2016

Projects we love

When Flooring Comes To Life

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Projects We Love 2016

We collected some of our most beloved projects and presented them in a magazine named Projects We Love. The magazine features interesting interviews, beautiful projects and compelling facts about the company.

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Doshi Levien
Bolon flooring in Vetenskapens hus, Luleå

Doshi Levien

26. Imaginer la beauté

Nipa Doshi and Jonathan Levien share how their pursuit of beauty guided them to provide the art direction for Bolon’s bespoke Bolon By You collection.

Nipa Doshi is clear about her role as a designer. “For me, beauty is very important,” she says. “ The feeling that a person has towards a material can go beyond the rational. But even if it ’s sometimes easier not to talk about beauty, because it ’s not something concrete and quantifiable, I think it ’s something that we as designers unashamedly pursue. ”

Doshi and her partner Jonathan Levien are the founders of Doshi Levien, an east London-based design practice. Doshi and Levien have created furniture, furnishings, installations and accessories for design brands and institutions such as Moroso, Kvadrat, Cappellini and Galerie kreo. Now, they have collaborated with Bolon, providing art direction for Bolon By You, a new flooring collection that can be tailored to suit different architectural projects. “How can we get people to love Bolon’s material?” asks Doshi. “ That’s the most important thing for us.”

This is an outtake from Projects We Love 2016. Read the full article by downloading the magazine below.

Bolon flooring in Vetenskapens hus, Luleå
Post Present & Future

40. Vetenskapens Hus

As a former post office in the city of Luleå is transformed into a scientific meeting place for the 21st century, we take a look at the history and future of this very public building.

When Sweden's postal service lost its monopoly in the early 1990s, the future looked bleak for its network of sorting offices and public buildings. What to do with a collection of buildings which, on the face of it, had suddenly become obsolete? It is the same question being faced by many sectors worldwide. Just as libraries are being distilled into depots and service points, so too are banking services now offered through mobile applications. Meanwhile, urban transport networks have done away with ticket cashiers and conductors almost altogether . The reassuring reliability of the pos tal service – and its centrality to city life – no longer requires the spaces it once did.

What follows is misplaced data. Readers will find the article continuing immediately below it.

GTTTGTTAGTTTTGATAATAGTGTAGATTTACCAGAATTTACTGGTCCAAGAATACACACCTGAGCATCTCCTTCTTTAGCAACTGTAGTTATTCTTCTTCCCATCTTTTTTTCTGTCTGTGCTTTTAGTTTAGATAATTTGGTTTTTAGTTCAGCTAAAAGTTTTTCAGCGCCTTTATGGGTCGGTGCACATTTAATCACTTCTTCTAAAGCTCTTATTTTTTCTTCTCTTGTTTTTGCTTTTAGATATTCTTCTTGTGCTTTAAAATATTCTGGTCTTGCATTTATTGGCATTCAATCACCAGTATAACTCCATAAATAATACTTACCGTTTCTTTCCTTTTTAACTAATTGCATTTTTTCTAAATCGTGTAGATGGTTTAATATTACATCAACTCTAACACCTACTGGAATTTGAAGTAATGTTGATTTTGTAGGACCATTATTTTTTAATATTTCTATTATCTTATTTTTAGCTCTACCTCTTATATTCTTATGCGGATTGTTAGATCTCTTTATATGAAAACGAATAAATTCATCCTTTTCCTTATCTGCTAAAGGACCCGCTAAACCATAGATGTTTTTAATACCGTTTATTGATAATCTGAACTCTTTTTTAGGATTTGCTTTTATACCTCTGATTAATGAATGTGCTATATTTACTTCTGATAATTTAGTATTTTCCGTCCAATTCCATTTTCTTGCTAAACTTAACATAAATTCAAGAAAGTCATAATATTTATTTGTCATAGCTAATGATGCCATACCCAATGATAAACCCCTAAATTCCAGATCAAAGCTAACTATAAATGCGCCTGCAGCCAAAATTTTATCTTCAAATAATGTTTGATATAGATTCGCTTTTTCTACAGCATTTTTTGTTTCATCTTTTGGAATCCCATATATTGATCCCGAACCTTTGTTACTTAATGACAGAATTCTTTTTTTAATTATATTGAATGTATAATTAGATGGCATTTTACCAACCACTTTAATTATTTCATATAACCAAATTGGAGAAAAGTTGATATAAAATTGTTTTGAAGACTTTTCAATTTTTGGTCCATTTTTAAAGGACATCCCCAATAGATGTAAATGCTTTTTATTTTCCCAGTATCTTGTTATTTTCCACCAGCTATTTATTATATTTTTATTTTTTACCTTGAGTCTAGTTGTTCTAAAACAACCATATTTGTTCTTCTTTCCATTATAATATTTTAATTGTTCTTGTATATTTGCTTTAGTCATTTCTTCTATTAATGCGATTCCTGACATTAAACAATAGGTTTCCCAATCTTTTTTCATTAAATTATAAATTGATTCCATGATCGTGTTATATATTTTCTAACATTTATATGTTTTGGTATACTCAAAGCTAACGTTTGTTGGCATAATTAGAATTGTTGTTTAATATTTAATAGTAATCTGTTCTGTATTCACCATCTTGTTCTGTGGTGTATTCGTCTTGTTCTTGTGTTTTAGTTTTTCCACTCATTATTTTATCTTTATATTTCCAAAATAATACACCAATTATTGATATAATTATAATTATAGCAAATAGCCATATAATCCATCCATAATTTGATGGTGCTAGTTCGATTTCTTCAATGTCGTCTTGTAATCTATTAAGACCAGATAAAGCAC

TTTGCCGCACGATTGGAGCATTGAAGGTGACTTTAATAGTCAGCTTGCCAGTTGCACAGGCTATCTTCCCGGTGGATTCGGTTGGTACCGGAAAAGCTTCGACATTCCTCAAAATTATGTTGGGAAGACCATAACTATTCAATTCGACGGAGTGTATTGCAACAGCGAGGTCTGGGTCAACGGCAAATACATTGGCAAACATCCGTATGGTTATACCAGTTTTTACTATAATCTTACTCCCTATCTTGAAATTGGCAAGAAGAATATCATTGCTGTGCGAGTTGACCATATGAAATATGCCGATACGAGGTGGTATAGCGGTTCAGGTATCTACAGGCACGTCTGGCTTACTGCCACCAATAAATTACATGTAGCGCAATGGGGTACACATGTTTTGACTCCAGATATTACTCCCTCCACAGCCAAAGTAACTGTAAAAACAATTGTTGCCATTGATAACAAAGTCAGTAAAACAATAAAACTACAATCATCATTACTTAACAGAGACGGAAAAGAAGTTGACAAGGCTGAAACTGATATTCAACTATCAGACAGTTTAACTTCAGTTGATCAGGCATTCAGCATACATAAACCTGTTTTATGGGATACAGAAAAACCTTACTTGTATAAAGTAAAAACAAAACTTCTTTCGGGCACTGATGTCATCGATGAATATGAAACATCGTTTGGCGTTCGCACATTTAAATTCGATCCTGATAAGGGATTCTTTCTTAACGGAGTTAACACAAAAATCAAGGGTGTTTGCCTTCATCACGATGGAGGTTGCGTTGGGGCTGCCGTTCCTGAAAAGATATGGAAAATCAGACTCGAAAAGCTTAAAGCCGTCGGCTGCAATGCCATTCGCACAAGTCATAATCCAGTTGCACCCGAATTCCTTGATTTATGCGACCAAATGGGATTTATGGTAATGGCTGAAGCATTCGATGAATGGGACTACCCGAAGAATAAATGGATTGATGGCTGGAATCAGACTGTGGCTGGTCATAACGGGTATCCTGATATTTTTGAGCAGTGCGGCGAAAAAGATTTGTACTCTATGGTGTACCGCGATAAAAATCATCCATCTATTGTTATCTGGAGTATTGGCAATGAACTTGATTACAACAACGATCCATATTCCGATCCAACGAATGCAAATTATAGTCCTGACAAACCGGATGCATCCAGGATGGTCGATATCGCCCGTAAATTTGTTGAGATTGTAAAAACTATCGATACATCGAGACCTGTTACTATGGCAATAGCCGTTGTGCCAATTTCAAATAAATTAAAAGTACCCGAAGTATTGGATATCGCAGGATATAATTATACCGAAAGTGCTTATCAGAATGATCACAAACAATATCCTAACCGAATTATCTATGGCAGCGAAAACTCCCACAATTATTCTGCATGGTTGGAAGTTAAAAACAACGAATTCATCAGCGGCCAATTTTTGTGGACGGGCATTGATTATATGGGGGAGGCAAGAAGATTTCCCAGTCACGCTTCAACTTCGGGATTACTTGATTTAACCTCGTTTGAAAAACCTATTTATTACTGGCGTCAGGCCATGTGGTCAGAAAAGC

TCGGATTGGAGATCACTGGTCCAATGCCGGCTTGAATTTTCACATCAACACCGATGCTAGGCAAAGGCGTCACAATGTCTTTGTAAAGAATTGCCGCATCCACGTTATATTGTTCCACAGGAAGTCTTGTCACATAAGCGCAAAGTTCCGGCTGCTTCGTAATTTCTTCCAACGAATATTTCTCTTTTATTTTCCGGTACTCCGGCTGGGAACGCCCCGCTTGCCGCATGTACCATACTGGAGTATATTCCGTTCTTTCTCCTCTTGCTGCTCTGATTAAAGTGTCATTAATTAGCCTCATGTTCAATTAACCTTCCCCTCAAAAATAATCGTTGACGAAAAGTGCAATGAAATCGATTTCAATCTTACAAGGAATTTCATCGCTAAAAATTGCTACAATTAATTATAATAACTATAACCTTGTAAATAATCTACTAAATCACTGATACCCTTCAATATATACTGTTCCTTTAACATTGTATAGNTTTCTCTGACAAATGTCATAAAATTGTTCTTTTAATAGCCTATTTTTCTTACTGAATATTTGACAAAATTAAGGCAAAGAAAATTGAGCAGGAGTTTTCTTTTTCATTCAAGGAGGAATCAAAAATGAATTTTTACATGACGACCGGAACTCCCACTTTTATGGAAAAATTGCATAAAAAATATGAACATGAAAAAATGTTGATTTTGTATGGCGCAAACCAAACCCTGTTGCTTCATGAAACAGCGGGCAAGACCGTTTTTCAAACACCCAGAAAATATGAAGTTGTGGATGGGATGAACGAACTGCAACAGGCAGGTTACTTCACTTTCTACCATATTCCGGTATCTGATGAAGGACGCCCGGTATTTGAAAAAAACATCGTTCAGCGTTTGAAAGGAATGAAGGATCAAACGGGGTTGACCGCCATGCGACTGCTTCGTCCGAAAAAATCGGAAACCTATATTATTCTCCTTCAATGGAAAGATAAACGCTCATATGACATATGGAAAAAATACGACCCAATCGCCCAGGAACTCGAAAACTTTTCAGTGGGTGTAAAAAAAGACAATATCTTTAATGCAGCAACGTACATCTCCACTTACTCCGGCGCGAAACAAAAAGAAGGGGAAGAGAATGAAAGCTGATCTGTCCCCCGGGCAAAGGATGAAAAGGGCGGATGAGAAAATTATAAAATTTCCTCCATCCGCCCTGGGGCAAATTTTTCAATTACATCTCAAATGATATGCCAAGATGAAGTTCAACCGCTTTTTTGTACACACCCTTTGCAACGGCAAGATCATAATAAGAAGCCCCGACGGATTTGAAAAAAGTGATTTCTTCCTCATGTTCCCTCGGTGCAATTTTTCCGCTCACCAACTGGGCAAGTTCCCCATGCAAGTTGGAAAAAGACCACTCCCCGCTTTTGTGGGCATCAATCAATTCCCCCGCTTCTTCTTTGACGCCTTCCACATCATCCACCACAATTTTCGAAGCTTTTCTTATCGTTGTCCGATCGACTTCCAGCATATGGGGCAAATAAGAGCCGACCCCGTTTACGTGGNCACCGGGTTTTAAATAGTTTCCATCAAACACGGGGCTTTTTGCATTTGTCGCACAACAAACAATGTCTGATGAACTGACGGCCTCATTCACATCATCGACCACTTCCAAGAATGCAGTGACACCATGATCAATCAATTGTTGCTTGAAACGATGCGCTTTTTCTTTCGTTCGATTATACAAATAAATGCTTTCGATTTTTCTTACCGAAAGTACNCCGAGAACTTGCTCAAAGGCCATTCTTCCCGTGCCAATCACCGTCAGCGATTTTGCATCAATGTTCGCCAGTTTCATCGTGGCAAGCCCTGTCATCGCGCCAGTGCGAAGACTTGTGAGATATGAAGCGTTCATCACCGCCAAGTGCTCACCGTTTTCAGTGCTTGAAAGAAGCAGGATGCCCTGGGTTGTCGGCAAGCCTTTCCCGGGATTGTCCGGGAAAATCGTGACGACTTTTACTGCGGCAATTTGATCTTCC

This is an outtake from Projects We Love 2016. Read the full article by downloading the magazine below.

Swedish designer and artist Martin Bergström
Fade to Grey

48. Une étrange danse

Swedish designer and artist Martin Bergström finds inspiration in materials that are not normally used for garments. In the midst of working on a project for Milan fashion week, he talks about his strikingly dynamic creations and a special project commissioned by Bolon. 

The seasonal fashion shows are in full swing, but you mostly work on a project basis. Do you prefer it this way?

I’m a bit against that seasonal system. I think it ’s a pity that it ’s so often about trends and not about fashion, because those are two different things for me. Fashion and style are amazing and it ’s interesting to see the cycle of trends but when you see the new is not really new… I have no problem with showing clothes twice a year, but to say, “next spring this is what you are going to wear,” is a bit too authoritative. We have to focus on more important things.

How did the collaboration with Bolon come about?

It all happened really nicely. I met Annica Eklund [owner and CEO of Bolon] through a friend at a Christmas party last year. We saw each other again afterwards, it clicked and we decided to do something together. Annica came up with the idea of creating something for the magazine. I visited the factory in Ulricehamn and it opened my eyes to all the possibilities. I didn’t know much about Bolon before – I only knew they created flooring. I like the way that they produce everything in Sweden, how they care for the environment. That is really very rare today. 

This is an outtake from Projects We Love 2016. Read the full article by downloading the magazine below.

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